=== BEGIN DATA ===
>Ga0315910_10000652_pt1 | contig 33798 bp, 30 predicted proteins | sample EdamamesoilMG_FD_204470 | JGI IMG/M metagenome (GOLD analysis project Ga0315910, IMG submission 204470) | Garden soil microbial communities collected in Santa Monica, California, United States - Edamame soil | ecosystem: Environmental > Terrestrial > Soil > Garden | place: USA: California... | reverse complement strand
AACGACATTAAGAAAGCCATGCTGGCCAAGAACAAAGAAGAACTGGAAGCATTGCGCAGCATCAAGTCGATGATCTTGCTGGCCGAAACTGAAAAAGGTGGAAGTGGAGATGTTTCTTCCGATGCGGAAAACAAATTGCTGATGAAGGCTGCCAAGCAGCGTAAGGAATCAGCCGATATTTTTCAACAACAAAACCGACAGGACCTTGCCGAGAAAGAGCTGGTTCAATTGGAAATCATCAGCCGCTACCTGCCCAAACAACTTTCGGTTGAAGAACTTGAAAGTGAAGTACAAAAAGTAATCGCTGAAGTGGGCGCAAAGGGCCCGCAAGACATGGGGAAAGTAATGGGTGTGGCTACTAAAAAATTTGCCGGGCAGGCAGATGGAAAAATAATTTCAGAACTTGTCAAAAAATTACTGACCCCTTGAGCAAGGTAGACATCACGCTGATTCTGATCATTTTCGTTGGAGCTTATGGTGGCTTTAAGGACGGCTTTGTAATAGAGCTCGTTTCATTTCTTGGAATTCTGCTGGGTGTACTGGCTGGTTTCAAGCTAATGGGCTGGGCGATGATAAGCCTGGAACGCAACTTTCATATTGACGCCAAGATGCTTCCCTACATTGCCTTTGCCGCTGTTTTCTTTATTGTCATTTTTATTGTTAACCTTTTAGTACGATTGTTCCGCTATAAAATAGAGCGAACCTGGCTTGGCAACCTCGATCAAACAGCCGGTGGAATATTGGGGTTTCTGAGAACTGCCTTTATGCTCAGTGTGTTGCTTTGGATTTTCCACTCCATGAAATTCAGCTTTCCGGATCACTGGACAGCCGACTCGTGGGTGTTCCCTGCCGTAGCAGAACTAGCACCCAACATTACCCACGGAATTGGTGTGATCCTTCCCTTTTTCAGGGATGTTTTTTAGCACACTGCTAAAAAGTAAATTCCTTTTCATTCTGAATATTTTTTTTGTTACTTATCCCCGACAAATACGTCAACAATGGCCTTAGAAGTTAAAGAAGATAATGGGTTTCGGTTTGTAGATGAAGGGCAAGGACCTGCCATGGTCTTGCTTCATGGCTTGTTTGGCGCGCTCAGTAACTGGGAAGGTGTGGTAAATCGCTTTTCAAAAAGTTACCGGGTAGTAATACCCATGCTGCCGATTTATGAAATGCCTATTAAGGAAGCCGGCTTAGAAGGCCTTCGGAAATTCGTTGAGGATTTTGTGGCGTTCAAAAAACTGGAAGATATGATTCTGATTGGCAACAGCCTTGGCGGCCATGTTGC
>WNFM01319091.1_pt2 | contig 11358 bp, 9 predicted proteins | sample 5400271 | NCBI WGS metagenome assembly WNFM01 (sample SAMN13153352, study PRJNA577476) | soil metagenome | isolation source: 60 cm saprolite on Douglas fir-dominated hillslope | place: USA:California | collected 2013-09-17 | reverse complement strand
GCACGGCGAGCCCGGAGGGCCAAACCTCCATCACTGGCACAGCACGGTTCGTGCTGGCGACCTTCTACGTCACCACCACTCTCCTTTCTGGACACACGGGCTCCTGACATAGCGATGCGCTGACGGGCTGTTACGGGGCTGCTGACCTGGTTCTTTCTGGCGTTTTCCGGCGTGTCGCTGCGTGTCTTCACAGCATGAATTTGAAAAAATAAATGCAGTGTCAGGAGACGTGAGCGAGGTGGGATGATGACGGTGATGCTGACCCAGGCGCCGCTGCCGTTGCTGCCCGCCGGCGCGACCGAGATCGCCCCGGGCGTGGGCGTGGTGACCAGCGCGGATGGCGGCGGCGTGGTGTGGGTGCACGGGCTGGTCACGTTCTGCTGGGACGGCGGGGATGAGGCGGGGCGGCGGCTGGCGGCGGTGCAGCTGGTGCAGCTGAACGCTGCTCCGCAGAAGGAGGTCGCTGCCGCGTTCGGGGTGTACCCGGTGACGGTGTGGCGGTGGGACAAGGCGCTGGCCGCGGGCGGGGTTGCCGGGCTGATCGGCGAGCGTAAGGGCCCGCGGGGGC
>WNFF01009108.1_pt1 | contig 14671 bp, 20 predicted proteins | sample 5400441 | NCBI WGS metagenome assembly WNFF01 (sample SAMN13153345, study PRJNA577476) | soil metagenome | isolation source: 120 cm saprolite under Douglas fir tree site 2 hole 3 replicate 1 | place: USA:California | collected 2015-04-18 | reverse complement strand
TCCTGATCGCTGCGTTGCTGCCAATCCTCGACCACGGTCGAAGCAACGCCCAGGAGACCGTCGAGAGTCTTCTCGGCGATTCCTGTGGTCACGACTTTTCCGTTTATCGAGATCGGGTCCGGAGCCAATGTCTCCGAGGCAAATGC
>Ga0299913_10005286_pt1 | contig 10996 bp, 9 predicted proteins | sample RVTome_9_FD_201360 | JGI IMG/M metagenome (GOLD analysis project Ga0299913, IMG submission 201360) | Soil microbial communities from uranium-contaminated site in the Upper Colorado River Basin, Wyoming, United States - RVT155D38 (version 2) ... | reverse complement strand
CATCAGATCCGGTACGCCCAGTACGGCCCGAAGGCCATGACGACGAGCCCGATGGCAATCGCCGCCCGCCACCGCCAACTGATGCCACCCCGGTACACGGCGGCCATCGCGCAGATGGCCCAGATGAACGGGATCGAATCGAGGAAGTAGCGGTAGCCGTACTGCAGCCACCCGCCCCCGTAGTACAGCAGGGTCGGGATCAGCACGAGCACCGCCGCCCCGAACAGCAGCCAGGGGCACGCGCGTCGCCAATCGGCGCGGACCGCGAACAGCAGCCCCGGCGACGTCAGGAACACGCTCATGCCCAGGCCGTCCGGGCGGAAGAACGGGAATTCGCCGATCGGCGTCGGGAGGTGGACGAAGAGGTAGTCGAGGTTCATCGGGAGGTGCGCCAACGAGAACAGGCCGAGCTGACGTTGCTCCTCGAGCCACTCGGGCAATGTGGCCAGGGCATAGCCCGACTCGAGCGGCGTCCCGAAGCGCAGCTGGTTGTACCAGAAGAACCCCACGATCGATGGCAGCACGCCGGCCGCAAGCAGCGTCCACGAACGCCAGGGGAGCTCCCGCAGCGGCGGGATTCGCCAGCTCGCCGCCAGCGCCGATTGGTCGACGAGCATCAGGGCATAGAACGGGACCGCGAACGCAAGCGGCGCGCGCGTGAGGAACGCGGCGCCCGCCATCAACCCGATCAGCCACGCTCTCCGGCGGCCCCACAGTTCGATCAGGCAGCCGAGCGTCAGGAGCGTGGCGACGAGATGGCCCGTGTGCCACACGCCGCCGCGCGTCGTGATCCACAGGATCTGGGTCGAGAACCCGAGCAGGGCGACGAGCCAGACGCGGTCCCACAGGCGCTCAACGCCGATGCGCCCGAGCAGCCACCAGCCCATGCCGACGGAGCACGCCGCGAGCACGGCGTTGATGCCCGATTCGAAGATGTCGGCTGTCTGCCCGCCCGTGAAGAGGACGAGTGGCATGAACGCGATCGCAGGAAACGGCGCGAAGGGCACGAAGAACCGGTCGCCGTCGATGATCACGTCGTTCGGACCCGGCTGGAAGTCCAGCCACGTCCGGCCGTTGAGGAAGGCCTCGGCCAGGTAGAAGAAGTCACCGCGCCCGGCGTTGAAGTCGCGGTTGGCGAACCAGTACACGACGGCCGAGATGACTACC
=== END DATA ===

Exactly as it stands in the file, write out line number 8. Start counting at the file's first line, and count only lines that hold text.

CATCAGATCCGGTACGCCCAGTACGGCCCGAAGGCCATGACGACGAGCCCGATGGCAATCGCCGCCCGCCACCGCCAACTGATGCCACCCCGGTACACGGCGGCCATCGCGCAGATGGCCCAGATGAACGGGATCGAATCGAGGAAGTAGCGGTAGCCGTACTGCAGCCACCCGCCCCCGTAGTACAGCAGGGTCGGGATCAGCACGAGCACCGCCGCCCCGAACAGCAGCCAGGGGCACGCGCGTCGCCAATCGGCGCGGACCGCGAACAGCAGCCCCGGCGACGTCAGGAACACGCTCATGCCCAGGCCGTCCGGGCGGAAGAACGGGAATTCGCCGATCGGCGTCGGGAGGTGGACGAAGAGGTAGTCGAGGTTCATCGGGAGGTGCGCCAACGAGAACAGGCCGAGCTGACGTTGCTCCTCGAGCCACTCGGGCAATGTGGCCAGGGCATAGCCCGACTCGAGCGGCGTCCCGAAGCGCAGCTGGTTGTACCAGAAGAACCCCACGATCGATGGCAGCACGCCGGCCGCAAGCAGCGTCCACGAACGCCAGGGGAGCTCCCGCAGCGGCGGGATTCGCCAGCTCGCCGCCAGCGCCGATTGGTCGACGAGCATCAGGGCATAGAACGGGACCGCGAACGCAAGCGGCGCGCGCGTGAGGAACGCGGCGCCCGCCATCAACCCGATCAGCCACGCTCTCCGGCGGCCCCACAGTTCGATCAGGCAGCCGAGCGTCAGGAGCGTGGCGACGAGATGGCCCGTGTGCCACACGCCGCCGCGCGTCGTGATCCACAGGATCTGGGTCGAGAACCCGAGCAGGGCGACGAGCCAGACGCGGTCCCACAGGCGCTCAACGCCGATGCGCCCGAGCAGCCACCAGCCCATGCCGACGGAGCACGCCGCGAGCACGGCGTTGATGCCCGATTCGAAGATGTCGGCTGTCTGCCCGCCCGTGAAGAGGACGAGTGGCATGAACGCGATCGCAGGAAACGGCGCGAAGGGCACGAAGAACCGGTCGCCGTCGATGATCACGTCGTTCGGACCCGGCTGGAAGTCCAGCCACGTCCGGCCGTTGAGGAAGGCCTCGGCCAGGTAGAAGAAGTCACCGCGCCCGGCGTTGAAGTCGCGGTTGGCGAACCAGTACACGACGGCCGAGATGACTACC